This blog represents most of the newspaper columns (appearing in various Colorado Community Newspapers and Yourhub.com) written by me, James LaRue, during the time in which I was the director of the Douglas County Libraries in Douglas County, Colorado. (Some columns are missing, due to my own filing errors.) This blog covers the time period from April 11, 1990 to January 12, 2012.

Unless I say so, the views expressed here are mine and mine alone. They may be quoted elsewhere, so long as you give attribution. The dates are (at least according my records) the dates of publication in one of the above print newspapers.

The blog archive (web view) is in chronological order. The display of entries, below, seems to be in reverse order, new to old.

All of the mistakes are of course my own responsibility.

Thursday, December 29, 2011

December 29, 2011 - so you want to be an author

Recently I had the pleasure of meeting one Jeannette Albersheim. Mrs. Albersheim is in her 90s, and has many interesting stories to tell.

One of them concerned a journey that began in January 1944. While still in her early 20s, and with a Master's degree in Public Administration already behind her, she left what she called "a well-paying, interesting job in Washington DC" to sign up as volunteer for the Red Cross.

First, she had thought about signing up for a paying position with the Navy -- but it looked like she would just wind up stationed "across the Potomac." She wanted to see the world.

And she did. Working with the Red Cross, she became a just-behind-the-front recreation and hospital worker. She was at the blitz in London, Paris just after D-Day, and then around other major battles in France, including the pivotal Battle of the Bulge.

Ms. Albersheim told me that she had written up some remembrances from that time -- about 40 "chapters" of newspaper column length. What could I recommend for her about publishing them?

I get that question a lot. People suppose librarians know agents who can rocket promising authors to bestsellerdom. Maybe some librarians do. I don't.

There are several routes to publication these days. The traditional route is: "sign a contract with a publisher for 10%" model. That takes work, too - round after round of submissions, either directly, or through that elusive agent.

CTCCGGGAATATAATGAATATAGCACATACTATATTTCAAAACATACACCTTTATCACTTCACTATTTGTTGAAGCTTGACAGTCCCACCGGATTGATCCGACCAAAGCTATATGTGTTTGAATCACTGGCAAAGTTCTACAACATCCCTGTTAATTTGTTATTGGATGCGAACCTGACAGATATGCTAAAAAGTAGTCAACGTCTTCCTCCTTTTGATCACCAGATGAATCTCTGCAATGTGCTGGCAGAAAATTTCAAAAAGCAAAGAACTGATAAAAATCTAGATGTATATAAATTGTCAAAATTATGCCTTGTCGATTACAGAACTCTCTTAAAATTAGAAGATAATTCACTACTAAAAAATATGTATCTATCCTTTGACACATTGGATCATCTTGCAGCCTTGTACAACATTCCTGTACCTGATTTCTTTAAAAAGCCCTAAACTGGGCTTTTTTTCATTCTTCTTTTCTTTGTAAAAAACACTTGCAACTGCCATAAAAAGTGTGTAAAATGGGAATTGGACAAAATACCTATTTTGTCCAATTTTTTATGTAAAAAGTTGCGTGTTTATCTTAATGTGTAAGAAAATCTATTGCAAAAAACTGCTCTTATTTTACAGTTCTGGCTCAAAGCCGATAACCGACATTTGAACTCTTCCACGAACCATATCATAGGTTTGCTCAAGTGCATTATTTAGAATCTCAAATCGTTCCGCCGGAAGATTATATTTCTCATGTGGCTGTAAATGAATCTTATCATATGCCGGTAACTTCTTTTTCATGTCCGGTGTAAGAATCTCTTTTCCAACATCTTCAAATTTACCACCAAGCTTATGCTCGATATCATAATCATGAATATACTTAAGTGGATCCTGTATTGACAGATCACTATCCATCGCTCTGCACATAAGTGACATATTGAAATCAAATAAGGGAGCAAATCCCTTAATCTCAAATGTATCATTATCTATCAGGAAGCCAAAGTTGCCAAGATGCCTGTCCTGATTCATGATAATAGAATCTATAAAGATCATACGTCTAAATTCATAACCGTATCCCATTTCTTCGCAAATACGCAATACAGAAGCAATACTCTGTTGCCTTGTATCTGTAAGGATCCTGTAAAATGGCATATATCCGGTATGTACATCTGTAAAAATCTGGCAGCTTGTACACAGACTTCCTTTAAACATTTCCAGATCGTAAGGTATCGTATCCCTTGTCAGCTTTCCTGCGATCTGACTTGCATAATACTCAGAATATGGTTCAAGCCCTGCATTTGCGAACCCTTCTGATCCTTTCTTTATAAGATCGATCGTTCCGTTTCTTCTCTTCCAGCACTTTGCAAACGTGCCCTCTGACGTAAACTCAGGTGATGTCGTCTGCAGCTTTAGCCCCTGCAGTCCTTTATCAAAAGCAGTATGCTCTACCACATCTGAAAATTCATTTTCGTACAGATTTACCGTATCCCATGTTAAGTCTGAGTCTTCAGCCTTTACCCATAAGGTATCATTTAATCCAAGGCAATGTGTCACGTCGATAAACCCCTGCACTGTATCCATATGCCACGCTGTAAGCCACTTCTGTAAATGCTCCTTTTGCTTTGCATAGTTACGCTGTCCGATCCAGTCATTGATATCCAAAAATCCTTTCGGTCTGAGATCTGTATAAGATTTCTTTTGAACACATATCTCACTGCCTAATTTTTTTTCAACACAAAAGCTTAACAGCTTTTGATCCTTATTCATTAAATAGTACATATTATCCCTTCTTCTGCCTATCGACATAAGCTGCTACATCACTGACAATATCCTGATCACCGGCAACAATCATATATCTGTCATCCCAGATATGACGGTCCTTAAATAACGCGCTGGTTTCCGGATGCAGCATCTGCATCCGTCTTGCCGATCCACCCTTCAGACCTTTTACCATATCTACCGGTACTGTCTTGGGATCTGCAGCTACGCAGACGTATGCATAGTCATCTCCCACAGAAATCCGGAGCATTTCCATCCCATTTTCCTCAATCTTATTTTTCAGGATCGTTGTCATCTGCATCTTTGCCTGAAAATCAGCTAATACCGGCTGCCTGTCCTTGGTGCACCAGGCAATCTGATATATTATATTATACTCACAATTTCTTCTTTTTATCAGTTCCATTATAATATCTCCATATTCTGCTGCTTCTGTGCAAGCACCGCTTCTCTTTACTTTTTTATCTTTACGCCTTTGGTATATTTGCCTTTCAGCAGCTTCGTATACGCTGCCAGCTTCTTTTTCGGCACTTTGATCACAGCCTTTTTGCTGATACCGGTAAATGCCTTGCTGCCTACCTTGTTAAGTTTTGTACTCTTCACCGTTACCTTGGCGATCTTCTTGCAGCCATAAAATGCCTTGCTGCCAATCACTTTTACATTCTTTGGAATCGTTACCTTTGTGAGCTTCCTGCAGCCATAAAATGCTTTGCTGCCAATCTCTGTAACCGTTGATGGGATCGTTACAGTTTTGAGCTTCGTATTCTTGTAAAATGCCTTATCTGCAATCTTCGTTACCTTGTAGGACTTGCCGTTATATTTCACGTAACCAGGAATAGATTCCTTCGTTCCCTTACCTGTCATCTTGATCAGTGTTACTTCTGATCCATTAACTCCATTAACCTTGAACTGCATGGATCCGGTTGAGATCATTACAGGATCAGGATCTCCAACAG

There is the "vanity press" of old, where you pay the full cost, plus mark-up, for a print run. More recent is the Print-on-Demand option, with services like Lulu.com -- you pay for a copy at a time.

There is "self-publishing" - where you do all the work to format your text, then subcontract the printing.

There is the ebook option, with Amazon, with Barnes and Noble, or a host of new epublishing startups like Smashwords.com or BookBrewer.com. Each of these options has its own costs.

People have a tendency to just imagine the end: a handsome book, beautifully typeset, professionally bound, and graced with a beautiful cover.

But getting there takes work. There is the writing. Then comes the rewriting for clarity and structure. Then comes the copyediting. (Nothing screams "amateur!" like a page littered with spelling and grammatical errors.) Then comes book design, page layout, tables of contents, and all the extras that make for a complete manuscript, such as securing both copyright and an International Standard Book Number.

Then comes, for some books, indexing. Then there's book cover design, followed by (for books formatted for paper, anyhow) printing, binding, and distribution.

No matter the format, the biggest challenge of all (after the writing itself) is marketing. There are many fine books that no one ever reads because not all authors are natural marketers. Not all publishers are good at it either.

The truth is, while producing a book isn't easy, it's not all that hard anymore, either. What's hard is finding someone to read it. (And just in passing, that's one of the key roles of the public library.)

So I asked Mrs. Albersheim why she wanted to publish, and for whom. She'd already sent most of her manuscript to family through letters, she said. But she wanted to offer her experience to the world. She wasn't trying to make money on it. She wanted to preserve her memories without having to put in years of editing, formatting, and marketing.

I suggested another relatively low-hurdle alternative: publish to the World Wide Web. I set up a blog for her (there are lots of free options; I like blogspot.com), and posted a few of her chapters. Then a couple other library staff (Cecily North, and Annette Gray) helped her clean them up, and scan some wonderful photographs from Mrs. Albersheim's files.

Let me say right now that the library can't commit to help every aspiring author walk through all the stages of self-publication. There are too many of you, and too few of us.

On the other hand, I think we do need to get more thoughtful and systematic about helping people figure all this out. I'm just about persuaded that self-publishing is one of the most important trends of our time, and the library needs to be at the heart of it. I'm going to be thinking about this issue over the next year.

Meanwhile, you can read the remarkable story of Jeannette Albersheim's WWII adventures here: redcrossatwar.blogspot.com.

LaRue's Views are his own.

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